"New Philosophy Calls All In Doubt"
Context: In the death of Mistress Elizabeth Drury in 1610, at the age of fifteen years, John Donne sees the frailty and decay of the whole world. When God made man and the world, he made them good, but Eve corrupted them, and since her time, they have steadily deteriorated. Life, which was once long, has become short; mankind has shrunk from his earlier heroic stature to a pigmy size. Animals have degenerated; climate has worsened. And a new philosophy, the Copernican theory of the revolution of the earth around the sun, has completely upset man's conception of his position in the cosmos. Under the Ptolemaic theory of astronomy, the earth was the center of the universe, and man, king of the earth, was by extension king of the universe. But the Copernican theory made the earth an insignificant satellite of an unimportant star, one of millions, and robbed man of his former glory. This theory thoroughly upset nearly all natural philosophy. The only thing men were sure of was that they had to begin afresh their pursuit of knowledge. Donne says:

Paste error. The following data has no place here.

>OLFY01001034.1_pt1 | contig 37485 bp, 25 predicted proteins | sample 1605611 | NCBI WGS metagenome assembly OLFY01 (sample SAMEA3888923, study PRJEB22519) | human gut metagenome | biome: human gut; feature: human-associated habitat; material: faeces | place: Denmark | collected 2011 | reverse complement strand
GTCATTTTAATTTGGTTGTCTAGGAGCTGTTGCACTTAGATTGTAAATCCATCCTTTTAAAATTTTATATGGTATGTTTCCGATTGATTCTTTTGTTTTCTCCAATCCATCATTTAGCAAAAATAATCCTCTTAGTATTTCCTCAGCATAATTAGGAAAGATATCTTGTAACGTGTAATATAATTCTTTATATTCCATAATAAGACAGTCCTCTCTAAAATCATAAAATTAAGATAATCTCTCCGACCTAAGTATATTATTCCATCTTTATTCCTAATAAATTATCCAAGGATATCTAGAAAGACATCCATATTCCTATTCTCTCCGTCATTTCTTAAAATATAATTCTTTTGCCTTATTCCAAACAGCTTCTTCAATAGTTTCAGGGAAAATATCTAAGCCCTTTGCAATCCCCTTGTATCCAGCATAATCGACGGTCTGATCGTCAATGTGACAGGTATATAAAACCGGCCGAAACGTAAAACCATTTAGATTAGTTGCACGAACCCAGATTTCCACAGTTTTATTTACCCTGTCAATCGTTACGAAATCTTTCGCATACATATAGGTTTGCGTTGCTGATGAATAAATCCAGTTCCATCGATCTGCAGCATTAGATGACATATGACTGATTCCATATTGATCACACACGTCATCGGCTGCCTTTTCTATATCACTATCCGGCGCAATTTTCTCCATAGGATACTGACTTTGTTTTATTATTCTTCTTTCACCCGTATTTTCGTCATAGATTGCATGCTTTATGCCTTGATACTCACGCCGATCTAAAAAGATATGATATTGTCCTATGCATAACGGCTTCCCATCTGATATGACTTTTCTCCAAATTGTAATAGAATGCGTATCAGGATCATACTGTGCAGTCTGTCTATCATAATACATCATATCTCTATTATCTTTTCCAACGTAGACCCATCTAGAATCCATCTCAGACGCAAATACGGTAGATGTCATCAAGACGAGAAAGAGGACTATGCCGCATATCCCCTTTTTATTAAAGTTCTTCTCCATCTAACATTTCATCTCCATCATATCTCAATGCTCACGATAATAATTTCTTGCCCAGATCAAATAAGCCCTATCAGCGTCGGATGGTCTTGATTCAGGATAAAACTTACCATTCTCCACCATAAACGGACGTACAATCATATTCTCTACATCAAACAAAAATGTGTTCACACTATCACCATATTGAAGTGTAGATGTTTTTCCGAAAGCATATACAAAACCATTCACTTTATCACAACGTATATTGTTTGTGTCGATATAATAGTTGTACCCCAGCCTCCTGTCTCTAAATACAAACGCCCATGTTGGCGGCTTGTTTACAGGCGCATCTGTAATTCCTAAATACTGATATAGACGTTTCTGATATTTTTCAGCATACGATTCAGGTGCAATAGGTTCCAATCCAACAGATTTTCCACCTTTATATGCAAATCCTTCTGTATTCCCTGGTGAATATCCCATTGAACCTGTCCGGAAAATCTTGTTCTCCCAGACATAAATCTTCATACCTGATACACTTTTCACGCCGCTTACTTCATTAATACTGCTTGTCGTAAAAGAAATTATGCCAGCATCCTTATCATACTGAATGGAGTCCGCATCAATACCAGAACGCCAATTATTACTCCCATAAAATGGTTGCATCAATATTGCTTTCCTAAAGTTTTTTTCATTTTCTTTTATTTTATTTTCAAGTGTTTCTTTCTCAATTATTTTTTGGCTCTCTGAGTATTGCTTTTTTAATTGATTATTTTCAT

And new philosophy calls all in doubt;The element of fire is quite put out;The sun is lost, and th' earth, and no man's witCan well direct him where to look for it.